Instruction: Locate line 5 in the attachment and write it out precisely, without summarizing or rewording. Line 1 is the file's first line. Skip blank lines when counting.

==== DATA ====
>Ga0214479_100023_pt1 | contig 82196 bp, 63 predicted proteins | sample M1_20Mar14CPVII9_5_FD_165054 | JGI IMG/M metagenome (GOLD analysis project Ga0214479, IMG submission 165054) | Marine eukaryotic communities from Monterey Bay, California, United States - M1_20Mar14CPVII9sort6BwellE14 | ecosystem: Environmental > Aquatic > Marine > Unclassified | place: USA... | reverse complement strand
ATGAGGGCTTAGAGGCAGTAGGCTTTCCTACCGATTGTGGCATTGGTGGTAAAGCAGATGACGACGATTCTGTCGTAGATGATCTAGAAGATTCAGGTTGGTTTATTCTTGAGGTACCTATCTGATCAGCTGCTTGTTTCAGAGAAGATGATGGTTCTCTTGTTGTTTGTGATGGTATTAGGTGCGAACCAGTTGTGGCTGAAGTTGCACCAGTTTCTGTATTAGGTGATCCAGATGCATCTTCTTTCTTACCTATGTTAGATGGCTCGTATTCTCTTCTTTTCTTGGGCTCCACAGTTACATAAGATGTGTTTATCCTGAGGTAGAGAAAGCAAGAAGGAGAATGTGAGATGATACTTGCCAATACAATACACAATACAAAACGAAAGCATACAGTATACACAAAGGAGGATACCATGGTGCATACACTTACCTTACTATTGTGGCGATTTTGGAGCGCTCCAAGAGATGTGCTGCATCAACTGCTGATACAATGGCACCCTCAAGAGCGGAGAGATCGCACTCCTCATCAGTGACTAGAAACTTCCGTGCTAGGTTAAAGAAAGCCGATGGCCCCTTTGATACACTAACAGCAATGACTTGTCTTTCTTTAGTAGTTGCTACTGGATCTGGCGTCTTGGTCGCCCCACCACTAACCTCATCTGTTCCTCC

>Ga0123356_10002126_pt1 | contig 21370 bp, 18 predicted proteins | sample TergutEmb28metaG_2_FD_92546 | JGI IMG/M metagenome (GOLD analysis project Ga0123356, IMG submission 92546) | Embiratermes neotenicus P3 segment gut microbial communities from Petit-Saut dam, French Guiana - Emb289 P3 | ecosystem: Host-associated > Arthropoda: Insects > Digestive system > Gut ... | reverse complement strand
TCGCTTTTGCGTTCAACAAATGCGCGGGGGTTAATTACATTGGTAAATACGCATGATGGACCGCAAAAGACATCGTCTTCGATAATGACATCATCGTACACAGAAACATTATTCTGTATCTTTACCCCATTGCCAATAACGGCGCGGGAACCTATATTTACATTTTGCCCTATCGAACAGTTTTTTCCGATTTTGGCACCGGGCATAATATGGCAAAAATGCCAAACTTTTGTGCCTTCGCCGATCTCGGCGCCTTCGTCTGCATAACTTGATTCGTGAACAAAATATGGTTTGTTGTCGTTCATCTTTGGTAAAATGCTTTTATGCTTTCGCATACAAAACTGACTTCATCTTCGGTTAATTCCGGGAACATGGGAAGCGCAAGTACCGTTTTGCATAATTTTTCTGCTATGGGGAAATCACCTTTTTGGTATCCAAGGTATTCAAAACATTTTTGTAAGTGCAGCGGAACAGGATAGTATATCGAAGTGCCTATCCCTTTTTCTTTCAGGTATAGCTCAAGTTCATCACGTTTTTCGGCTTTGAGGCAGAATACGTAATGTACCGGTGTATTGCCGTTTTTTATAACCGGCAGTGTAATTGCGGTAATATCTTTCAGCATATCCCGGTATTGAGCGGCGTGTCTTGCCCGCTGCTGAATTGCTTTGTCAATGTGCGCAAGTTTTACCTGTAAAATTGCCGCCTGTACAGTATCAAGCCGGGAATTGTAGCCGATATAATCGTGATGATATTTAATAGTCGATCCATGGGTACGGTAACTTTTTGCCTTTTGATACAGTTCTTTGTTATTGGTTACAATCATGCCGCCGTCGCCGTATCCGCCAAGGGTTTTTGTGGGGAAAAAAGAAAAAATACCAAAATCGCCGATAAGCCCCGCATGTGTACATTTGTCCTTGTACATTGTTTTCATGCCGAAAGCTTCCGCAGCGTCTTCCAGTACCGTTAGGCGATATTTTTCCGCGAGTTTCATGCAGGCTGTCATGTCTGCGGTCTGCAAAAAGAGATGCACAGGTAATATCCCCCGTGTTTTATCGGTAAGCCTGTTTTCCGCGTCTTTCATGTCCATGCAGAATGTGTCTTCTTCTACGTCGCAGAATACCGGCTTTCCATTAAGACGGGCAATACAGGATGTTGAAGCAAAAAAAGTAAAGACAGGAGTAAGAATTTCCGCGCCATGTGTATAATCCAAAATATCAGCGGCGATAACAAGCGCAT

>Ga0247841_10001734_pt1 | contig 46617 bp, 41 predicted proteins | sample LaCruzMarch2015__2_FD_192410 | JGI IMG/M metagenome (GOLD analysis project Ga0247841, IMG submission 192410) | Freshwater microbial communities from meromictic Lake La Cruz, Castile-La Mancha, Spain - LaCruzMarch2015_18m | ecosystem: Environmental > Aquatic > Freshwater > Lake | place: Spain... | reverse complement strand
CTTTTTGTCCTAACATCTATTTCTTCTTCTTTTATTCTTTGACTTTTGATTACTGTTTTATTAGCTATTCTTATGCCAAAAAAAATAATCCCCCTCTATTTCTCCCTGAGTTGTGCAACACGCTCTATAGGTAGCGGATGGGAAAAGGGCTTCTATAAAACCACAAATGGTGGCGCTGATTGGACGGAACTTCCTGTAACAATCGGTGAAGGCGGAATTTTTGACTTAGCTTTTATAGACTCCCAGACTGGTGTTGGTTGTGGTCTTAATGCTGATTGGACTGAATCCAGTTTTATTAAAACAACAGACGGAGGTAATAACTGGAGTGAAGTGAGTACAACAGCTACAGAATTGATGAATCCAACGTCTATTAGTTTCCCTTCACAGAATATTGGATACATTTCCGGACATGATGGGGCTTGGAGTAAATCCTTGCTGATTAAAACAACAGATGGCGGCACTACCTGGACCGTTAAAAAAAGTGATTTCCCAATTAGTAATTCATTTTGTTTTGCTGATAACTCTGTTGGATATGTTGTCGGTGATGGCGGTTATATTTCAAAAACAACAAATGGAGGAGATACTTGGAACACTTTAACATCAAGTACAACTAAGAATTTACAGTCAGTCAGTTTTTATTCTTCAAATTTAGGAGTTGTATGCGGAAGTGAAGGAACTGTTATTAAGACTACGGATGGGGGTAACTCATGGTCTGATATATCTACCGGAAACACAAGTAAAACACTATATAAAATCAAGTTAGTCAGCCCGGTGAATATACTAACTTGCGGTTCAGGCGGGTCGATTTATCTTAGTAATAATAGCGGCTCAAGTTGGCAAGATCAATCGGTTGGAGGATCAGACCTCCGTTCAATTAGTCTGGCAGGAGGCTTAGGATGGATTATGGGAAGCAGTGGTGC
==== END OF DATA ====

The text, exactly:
>Ga0247841_10001734_pt1 | contig 46617 bp, 41 predicted proteins | sample LaCruzMarch2015__2_FD_192410 | JGI IMG/M metagenome (GOLD analysis project Ga0247841, IMG submission 192410) | Freshwater microbial communities from meromictic Lake La Cruz, Castile-La Mancha, Spain - LaCruzMarch2015_18m | ecosystem: Environmental > Aquatic > Freshwater > Lake | place: Spain... | reverse complement strand